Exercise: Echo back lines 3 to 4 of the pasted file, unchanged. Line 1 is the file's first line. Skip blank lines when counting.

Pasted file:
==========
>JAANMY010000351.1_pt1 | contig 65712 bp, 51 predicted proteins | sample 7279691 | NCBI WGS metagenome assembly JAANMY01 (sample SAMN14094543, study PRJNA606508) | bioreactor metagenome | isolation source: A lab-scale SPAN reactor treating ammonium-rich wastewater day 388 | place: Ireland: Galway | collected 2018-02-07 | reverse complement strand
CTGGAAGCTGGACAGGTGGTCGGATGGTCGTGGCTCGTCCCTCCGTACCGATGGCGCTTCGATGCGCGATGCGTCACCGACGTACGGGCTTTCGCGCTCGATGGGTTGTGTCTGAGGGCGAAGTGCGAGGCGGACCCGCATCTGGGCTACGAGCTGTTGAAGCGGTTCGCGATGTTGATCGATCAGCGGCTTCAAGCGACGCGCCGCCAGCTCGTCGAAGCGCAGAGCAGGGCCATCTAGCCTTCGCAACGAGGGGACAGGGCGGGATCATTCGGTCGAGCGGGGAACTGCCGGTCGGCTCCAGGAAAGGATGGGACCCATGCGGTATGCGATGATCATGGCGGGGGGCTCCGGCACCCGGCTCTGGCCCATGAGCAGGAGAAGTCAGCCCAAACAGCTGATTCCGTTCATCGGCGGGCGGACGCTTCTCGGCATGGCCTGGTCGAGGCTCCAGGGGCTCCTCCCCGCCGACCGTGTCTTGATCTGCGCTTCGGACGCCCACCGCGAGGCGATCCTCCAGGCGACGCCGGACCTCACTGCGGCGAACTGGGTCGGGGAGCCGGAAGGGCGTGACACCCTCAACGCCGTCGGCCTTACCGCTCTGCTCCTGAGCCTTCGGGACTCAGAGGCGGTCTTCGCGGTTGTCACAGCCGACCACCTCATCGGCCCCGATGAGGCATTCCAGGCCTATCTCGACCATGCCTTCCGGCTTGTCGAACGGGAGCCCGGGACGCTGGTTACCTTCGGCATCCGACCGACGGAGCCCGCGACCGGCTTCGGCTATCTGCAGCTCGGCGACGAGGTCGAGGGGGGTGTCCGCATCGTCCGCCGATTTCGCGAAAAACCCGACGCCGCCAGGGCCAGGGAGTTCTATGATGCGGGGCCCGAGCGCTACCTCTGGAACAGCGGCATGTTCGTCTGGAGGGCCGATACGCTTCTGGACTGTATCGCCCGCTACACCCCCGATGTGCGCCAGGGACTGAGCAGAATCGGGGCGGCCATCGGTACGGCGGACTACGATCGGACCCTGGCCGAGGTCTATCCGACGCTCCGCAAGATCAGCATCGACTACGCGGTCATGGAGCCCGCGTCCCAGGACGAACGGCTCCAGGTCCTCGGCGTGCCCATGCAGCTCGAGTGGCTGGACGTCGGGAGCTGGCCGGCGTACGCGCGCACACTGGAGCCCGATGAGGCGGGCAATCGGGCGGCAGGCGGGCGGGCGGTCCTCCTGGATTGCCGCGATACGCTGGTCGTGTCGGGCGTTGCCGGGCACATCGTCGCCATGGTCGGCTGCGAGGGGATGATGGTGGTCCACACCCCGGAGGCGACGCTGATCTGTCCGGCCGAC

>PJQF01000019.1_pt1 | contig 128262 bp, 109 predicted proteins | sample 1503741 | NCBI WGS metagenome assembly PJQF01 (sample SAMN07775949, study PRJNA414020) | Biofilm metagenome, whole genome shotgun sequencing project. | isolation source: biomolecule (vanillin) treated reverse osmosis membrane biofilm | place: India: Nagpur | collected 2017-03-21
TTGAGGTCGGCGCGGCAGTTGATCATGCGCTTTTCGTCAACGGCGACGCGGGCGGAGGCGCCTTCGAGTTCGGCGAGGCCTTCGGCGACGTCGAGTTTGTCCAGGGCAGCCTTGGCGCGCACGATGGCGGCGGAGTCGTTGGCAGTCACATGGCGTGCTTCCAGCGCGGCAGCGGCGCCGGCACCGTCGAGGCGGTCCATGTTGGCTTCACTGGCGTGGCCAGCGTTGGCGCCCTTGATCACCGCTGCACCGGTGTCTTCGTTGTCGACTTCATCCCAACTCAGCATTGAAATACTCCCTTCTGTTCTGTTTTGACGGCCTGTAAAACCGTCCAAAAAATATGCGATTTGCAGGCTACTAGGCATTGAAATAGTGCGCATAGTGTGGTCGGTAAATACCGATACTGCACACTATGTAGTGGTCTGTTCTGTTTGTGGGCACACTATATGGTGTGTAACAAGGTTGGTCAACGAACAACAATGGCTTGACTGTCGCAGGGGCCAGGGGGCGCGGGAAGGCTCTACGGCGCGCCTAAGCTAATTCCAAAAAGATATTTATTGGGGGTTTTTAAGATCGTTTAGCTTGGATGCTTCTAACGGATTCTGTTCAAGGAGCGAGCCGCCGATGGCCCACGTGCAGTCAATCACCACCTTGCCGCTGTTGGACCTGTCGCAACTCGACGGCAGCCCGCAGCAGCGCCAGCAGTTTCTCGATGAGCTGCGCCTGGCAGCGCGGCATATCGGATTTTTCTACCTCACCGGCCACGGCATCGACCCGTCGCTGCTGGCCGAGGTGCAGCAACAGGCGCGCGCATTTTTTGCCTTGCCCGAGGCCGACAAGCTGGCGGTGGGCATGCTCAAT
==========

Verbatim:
>PJQF01000019.1_pt1 | contig 128262 bp, 109 predicted proteins | sample 1503741 | NCBI WGS metagenome assembly PJQF01 (sample SAMN07775949, study PRJNA414020) | Biofilm metagenome, whole genome shotgun sequencing project. | isolation source: biomolecule (vanillin) treated reverse osmosis membrane biofilm | place: India: Nagpur | collected 2017-03-21
TTGAGGTCGGCGCGGCAGTTGATCATGCGCTTTTCGTCAACGGCGACGCGGGCGGAGGCGCCTTCGAGTTCGGCGAGGCCTTCGGCGACGTCGAGTTTGTCCAGGGCAGCCTTGGCGCGCACGATGGCGGCGGAGTCGTTGGCAGTCACATGGCGTGCTTCCAGCGCGGCAGCGGCGCCGGCACCGTCGAGGCGGTCCATGTTGGCTTCACTGGCGTGGCCAGCGTTGGCGCCCTTGATCACCGCTGCACCGGTGTCTTCGTTGTCGACTTCATCCCAACTCAGCATTGAAATACTCCCTTCTGTTCTGTTTTGACGGCCTGTAAAACCGTCCAAAAAATATGCGATTTGCAGGCTACTAGGCATTGAAATAGTGCGCATAGTGTGGTCGGTAAATACCGATACTGCACACTATGTAGTGGTCTGTTCTGTTTGTGGGCACACTATATGGTGTGTAACAAGGTTGGTCAACGAACAACAATGGCTTGACTGTCGCAGGGGCCAGGGGGCGCGGGAAGGCTCTACGGCGCGCCTAAGCTAATTCCAAAAAGATATTTATTGGGGGTTTTTAAGATCGTTTAGCTTGGATGCTTCTAACGGATTCTGTTCAAGGAGCGAGCCGCCGATGGCCCACGTGCAGTCAATCACCACCTTGCCGCTGTTGGACCTGTCGCAACTCGACGGCAGCCCGCAGCAGCGCCAGCAGTTTCTCGATGAGCTGCGCCTGGCAGCGCGGCATATCGGATTTTTCTACCTCACCGGCCACGGCATCGACCCGTCGCTGCTGGCCGAGGTGCAGCAACAGGCGCGCGCATTTTTTGCCTTGCCCGAGGCCGACAAGCTGGCGGTGGGCATGCTCAAT